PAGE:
An Everyday American also doesn’t blindly support a government with an unthinking slogan like “my country, right or wrong.”  Since it’s his country, he’ll work to fix what’s wrong.  If there is a policy that incentivizes bad behavior, or a social ill that should be challenged, he’ll reform it, or if necessary, end it. 

Most importantly, an Everyday American doesn’t support the nation’s institutions only when his party is in power.  To do so would deny the very quality that defines an Every-day American: the courage to be consistent in the face of political upheaval.  Everyday Americans understand that while politics is a cyclical game with winners and losers, our national experiment in self-government is a project demanding success.  Failure would be catastrophic because it would signal that free people can’t be trusted to govern themselves. 

Now, let’s consider who these people are.  As Thomas Paine wrote not long after the first commemoration of Independence Day, Everyday Americans intuitively understand that, “Those who expect to reap the blessings of freedom must, like men, undergo the fatigue of supporting it.” 

It takes a persevering faith to bear the burdens of freedom.  That’s why Everyday Americans get up every day to raise families, work jobs and contribute to society in countless ways not contemplated in the federal tax code.  They don’t need a tax break to do what is right; though lower taxes would increase their ability to do more good works.  They sacrifice their paychecks and some of their dreams for the good of others; be they children, parents, neighbors or strangers. 

But their faith comes from more than an accrued habit for loyalty.  The deeper motivation to be faithful to their country comes from a persevering belief that America is at its core a special place, founded on great ideas.  Some of those include the idea that government exists to secure the blessings of liberty; that all men are created equal, and that certain rights are so important that they cannot be separated from the person endowed with them.  Unlike the confusion propagated by the liberal intelligentsia, to Everyday Americans notions like life, liberty and the pursuit of happiness are near, dear and clear.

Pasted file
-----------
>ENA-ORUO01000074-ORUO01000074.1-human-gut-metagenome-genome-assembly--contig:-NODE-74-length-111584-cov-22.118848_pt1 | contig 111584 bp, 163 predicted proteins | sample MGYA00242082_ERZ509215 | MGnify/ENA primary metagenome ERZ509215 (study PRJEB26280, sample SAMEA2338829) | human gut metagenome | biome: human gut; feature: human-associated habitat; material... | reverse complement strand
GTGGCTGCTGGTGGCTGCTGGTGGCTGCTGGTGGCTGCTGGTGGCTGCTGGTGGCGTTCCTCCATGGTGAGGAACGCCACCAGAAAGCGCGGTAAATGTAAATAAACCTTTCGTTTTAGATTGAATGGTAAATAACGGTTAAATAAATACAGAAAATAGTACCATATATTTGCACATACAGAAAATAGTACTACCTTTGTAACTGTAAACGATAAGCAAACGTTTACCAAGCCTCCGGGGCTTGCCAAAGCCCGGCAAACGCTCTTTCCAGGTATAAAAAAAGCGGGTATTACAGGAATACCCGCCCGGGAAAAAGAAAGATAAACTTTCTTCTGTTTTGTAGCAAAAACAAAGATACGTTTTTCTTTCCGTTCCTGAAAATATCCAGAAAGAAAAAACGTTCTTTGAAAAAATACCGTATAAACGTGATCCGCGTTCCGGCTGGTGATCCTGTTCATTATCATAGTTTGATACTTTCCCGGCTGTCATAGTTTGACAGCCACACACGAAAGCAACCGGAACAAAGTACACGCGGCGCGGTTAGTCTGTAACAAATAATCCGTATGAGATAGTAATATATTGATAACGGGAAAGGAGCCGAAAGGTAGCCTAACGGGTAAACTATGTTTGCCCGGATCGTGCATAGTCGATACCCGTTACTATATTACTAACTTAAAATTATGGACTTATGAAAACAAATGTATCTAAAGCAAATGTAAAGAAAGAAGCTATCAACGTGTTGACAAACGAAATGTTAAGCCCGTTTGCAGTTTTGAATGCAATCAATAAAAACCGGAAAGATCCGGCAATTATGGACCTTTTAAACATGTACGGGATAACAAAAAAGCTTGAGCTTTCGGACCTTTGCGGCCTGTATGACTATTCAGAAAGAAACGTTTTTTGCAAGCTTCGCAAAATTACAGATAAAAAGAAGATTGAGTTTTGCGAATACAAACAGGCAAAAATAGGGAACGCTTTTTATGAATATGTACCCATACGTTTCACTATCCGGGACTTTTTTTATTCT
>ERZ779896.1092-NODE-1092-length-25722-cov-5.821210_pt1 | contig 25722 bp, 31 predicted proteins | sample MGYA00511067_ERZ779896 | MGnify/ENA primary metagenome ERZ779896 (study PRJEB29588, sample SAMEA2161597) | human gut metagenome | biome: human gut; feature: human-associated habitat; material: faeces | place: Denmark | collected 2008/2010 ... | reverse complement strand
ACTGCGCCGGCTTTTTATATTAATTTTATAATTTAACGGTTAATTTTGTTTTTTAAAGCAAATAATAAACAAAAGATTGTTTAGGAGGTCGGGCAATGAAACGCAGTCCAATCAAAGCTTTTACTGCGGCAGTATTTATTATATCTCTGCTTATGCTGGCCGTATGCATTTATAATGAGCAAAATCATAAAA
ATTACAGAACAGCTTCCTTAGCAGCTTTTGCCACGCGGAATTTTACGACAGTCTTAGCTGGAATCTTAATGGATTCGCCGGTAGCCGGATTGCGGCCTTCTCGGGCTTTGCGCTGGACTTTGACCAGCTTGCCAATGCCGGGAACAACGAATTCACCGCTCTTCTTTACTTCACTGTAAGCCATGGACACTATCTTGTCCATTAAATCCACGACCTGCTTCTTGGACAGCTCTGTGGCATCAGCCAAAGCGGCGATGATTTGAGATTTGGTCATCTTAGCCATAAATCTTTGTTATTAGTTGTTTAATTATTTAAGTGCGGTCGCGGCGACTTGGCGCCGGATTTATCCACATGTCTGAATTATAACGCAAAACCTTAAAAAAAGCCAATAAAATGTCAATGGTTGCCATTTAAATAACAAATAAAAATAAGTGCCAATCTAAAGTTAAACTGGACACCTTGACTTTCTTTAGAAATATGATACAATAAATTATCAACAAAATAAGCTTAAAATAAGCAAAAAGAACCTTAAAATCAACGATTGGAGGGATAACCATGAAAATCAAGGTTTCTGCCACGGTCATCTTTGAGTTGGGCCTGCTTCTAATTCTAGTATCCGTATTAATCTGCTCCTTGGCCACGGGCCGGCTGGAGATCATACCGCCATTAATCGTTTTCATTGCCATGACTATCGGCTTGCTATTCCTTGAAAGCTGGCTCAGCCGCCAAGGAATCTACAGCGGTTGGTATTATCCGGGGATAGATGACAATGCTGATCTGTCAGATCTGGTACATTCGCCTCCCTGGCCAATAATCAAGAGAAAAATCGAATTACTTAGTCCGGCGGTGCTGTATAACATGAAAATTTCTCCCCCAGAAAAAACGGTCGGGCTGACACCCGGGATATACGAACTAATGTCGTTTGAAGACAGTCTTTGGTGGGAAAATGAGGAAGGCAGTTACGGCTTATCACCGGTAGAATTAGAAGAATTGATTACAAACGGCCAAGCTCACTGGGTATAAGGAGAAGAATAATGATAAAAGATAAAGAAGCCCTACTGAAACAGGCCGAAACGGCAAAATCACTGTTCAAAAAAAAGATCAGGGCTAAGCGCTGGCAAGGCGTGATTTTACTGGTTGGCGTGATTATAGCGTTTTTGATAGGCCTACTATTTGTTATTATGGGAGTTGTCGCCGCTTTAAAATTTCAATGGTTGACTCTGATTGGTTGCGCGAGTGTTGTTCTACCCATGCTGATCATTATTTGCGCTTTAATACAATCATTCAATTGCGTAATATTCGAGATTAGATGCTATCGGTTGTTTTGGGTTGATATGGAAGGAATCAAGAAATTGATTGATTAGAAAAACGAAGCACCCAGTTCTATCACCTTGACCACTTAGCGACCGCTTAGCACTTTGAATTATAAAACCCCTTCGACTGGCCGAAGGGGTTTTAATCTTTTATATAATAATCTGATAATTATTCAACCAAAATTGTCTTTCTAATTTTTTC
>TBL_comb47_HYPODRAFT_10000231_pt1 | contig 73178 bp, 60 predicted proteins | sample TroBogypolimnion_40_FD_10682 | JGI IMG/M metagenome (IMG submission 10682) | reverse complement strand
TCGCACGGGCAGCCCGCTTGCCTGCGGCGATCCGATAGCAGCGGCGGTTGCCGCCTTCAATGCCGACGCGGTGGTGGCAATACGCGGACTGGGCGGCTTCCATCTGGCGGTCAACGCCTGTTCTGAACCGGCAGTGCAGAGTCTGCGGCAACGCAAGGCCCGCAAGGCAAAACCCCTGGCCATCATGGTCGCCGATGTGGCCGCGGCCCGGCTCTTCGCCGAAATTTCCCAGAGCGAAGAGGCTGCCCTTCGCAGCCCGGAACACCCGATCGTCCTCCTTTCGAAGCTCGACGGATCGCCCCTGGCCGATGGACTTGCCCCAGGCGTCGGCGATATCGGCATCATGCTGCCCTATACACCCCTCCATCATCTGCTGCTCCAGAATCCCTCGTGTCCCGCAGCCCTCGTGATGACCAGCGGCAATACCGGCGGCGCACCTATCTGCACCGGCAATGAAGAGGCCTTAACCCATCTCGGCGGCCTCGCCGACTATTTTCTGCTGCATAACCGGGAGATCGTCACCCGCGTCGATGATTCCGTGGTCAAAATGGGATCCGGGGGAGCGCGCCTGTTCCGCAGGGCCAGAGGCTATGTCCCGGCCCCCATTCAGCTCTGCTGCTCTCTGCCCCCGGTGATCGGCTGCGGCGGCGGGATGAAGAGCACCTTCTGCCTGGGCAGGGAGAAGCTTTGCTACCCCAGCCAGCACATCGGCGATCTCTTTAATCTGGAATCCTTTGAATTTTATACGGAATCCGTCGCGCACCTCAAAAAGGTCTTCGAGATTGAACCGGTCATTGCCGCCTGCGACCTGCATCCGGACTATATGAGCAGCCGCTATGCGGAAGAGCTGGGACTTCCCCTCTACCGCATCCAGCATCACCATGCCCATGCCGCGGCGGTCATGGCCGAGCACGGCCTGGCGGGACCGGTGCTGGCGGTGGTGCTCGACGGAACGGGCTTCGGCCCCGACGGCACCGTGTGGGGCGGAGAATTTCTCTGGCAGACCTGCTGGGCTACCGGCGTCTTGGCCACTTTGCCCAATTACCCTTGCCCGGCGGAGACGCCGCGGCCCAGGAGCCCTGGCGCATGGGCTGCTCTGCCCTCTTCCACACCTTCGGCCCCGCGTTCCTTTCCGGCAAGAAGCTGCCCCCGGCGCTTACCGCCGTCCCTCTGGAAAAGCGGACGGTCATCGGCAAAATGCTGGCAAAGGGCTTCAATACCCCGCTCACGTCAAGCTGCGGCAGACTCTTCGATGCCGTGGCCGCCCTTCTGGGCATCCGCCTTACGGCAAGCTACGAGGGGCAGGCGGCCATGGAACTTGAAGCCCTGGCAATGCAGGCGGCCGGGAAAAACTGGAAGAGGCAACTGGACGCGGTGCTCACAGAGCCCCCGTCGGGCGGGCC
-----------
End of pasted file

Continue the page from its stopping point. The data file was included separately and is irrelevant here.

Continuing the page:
So, on this Fourth of July take a moment to celebrate not just those who’ve gone before; but those who continue to make America a special, grace-filled country, every day of the year. 

Quiz Question   
How many U.S. Presidents have donated virtually all their presidential salaries to various causes?
More Questions
Notable Quote   
 
"The surest sign that public policies are simply virtue signals is when the messages don't cost anything. The easiest way to tell when that signal starts to fail is to watch politicians flounder as the costs start to rise and voters demand relief. ...Changes like this happen when voters realize the old virtue signals actually entail serious costs -- and that they will have to pay them. That is exactly…[more]
 
 
—Charles Lipson, the Peter B. Ritzma Professor of Political Science Emeritus at the University of Chicago
— Charles Lipson, the Peter B. Ritzma Professor of Political Science Emeritus at the University of Chicago